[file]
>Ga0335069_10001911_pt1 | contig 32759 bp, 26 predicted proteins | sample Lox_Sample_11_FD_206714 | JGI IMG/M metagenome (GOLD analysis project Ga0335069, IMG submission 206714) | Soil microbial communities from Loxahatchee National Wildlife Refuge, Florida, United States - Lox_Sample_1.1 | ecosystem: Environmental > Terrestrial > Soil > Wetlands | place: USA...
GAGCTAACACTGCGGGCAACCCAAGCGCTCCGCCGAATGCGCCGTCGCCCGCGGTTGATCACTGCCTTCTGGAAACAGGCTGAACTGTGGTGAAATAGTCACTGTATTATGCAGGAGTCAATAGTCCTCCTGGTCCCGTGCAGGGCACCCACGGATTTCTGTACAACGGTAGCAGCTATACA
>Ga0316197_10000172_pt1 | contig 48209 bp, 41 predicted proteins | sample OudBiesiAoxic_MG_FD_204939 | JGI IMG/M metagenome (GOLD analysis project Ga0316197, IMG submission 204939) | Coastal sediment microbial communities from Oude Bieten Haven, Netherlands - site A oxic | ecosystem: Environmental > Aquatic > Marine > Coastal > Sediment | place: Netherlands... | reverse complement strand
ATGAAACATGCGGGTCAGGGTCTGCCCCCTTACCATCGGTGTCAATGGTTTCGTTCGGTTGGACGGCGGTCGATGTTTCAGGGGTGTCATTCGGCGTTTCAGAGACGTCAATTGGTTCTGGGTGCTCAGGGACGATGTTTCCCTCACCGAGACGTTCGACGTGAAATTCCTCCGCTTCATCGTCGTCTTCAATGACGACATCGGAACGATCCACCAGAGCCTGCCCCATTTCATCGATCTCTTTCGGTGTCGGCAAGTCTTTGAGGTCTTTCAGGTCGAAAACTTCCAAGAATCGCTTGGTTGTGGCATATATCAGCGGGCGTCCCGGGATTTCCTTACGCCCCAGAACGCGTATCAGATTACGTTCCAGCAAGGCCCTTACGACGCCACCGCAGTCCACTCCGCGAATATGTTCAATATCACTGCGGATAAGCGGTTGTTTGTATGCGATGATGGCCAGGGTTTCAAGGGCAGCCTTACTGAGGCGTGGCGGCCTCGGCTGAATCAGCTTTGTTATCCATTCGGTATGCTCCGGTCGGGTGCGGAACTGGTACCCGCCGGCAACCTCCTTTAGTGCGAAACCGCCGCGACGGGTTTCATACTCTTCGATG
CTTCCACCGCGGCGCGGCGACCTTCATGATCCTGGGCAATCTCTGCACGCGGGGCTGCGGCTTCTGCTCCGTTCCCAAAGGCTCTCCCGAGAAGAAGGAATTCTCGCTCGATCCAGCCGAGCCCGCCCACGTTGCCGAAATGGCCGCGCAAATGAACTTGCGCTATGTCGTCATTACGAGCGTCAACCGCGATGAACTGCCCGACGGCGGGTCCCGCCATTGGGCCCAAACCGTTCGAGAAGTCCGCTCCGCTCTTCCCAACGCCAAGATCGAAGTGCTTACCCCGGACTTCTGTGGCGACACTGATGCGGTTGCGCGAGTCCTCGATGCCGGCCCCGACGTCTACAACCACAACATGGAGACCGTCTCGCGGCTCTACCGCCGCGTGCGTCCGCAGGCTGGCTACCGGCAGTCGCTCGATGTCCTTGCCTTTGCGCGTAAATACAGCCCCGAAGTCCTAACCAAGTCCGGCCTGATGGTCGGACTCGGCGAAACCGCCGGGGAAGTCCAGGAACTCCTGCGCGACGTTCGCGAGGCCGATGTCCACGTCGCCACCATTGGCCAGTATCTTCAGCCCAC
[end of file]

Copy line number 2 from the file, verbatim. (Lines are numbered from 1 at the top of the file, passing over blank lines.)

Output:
GAGCTAACACTGCGGGCAACCCAAGCGCTCCGCCGAATGCGCCGTCGCCCGCGGTTGATCACTGCCTTCTGGAAACAGGCTGAACTGTGGTGAAATAGTCACTGTATTATGCAGGAGTCAATAGTCCTCCTGGTCCCGTGCAGGGCACCCACGGATTTCTGTACAACGGTAGCAGCTATACA